ming movie reviews

in about 100 words or less

Gone With the Wind (1939)

USA 222m, Colour
Director: Victor Fleming, George Cukor; Cast: Clark Gable, Vivien Leigh, Leslie Howard, Olivia de Havilland, Hattie McDaniel, Butterfly McQueen

Following in the footsteps of the first American epic film, The Birth of a Nation (1915), Gone With the Wind is a fictional account of the period surrounding the American Civil War from a white Southern and oversimplified historical perspective. Like Griffith’s earlier film, the Civil War served as a backdrop for a family drama and love story, however, unlike Birth of a Nation, Gone with the Wind was based on Margaret Mitchell’s 1936 novel of the same name, and not from an explicitly racist agenda. Considered to be the first Hollywood blockbuster, and one of the most influential films of all time, Gone With the Wind is a monumental undertaking filmed in glorious Technicolor, boasting an impressive cast of stars, thousands of extras, and some of the finest costuming, sets, and music that Hollywood has ever assembled (Klaus Ming May 2010).

Advertisements

4 comments on “Gone With the Wind (1939)

  1. klausming
    05/31/2010

    My most recent re-watching of this film was the 4th or 5th time i’ve seen Gone with the Wind. I probably enjoyed it less than any previous viewing. With the sole purpose to review it for my 1001 club, I suspect that I was more critical or sensitive to every aspect of the film – and not swept up by the story as i was in the past. Still, a remarkable achievement in movie making for 1939.

  2. mcarteratthemovies
    05/31/2010

    I think feminism ruined me for this movie. I didn’t see it until a few years ago, after hearing everyone and his brother tell me “You have to see this! It’s an American classic!” So I saw it, and I was impressed with all the things I was supposed to be impressed with: the set design, the costumes, the sweeping scope, the big themes. But in truth I really kind of hate Scarlett O’hara. She’s swoony and manipulative and completely narcissistic. I don’t see her as any kind of heroic figure.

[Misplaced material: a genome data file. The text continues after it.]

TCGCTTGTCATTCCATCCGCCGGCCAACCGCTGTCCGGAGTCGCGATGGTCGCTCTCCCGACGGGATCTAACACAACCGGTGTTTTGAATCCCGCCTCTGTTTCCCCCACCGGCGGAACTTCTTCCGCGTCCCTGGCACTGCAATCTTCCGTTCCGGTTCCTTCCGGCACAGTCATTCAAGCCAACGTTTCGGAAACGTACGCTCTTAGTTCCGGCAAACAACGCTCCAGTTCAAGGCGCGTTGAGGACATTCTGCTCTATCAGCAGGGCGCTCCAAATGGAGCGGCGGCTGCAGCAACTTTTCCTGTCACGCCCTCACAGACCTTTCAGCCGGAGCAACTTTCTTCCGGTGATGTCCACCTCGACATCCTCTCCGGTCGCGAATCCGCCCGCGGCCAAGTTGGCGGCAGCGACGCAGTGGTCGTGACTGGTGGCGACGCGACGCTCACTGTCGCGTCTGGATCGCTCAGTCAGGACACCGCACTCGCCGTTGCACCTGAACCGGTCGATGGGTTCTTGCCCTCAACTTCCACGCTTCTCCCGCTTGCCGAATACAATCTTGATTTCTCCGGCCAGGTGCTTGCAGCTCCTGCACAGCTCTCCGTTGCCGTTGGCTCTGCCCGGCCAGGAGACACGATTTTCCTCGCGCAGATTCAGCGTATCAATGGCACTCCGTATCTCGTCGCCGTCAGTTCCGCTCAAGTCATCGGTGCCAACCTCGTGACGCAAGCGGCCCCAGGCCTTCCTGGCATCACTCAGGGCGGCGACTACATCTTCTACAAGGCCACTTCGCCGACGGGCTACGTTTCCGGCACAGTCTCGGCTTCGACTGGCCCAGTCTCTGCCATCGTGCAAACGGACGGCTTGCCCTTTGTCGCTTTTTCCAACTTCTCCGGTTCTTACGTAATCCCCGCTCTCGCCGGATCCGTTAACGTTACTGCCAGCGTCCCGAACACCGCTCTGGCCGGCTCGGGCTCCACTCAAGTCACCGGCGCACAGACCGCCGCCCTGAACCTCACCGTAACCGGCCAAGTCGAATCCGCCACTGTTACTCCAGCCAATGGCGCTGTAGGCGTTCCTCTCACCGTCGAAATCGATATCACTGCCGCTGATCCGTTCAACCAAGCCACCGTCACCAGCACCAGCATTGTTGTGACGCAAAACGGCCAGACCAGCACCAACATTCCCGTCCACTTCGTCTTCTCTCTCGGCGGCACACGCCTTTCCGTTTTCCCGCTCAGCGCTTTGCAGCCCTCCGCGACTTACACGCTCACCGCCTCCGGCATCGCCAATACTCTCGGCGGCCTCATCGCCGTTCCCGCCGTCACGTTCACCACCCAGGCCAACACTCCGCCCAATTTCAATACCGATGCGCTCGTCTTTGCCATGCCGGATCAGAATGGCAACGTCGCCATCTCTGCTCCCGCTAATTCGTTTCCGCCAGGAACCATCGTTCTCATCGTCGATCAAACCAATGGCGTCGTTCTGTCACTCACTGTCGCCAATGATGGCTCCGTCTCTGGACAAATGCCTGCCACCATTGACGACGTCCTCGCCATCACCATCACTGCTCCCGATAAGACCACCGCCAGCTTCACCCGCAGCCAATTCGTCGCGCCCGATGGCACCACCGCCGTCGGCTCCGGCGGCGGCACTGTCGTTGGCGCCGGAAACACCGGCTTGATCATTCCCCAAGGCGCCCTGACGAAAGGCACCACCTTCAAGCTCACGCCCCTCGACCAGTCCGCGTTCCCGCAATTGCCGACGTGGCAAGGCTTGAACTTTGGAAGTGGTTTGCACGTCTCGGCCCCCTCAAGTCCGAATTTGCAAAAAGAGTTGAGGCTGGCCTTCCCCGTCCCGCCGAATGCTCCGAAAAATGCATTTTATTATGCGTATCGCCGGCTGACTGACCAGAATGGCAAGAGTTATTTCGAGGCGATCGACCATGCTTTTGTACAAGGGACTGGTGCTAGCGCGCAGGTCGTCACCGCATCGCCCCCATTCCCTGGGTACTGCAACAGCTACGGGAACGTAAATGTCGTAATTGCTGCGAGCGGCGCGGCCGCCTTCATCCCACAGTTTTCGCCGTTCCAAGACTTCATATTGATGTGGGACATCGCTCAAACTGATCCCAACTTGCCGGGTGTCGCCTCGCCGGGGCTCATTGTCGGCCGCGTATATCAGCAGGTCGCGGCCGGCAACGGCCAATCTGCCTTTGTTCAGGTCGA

Clark Gable, though? Woof. What a hunk.

  3. klausming
    05/31/2010

    I agree, Scarlett is a piece of work – and despite the efforts to turn her into a heroic figure in the second half of the film, I never really got over disliking her either. As for Clark Gable, he played a tremendously entertaining character in Rhett Butler – especially with lines like: “A cat’s a better mother than you”.

  4. Marc
    06/01/2010

    Having just seen this again not too long ago, I have to just say how much I love this movie and am just amazed how well this stands up. The story is timeless and without fail impresses audiences of today…even with our fickle viewing tastes.

    Mer, I can agree with you on having nothing but angst for Scarlett…as well as thinking that there are so very very few stars now adays that can even come close to Gable. Gable, Grant…they just don’t make them like they used to…and that makes me sad:(

Leave a Reply

Fill in your details below or click an icon to log in:

WordPress.com Logo

You are commenting using your WordPress.com account. Log Out / Change )

Twitter picture

You are commenting using your Twitter account. Log Out / Change )

Facebook photo

You are commenting using your Facebook account. Log Out / Change )

Google+ photo

You are commenting using your Google+ account. Log Out / Change )

Connecting to %s

Information

This entry was posted on 05/30/2010 by in 1001 List, 1930s, All, Photoplay Medal, Top 100 and tagged , .
%d bloggers like this: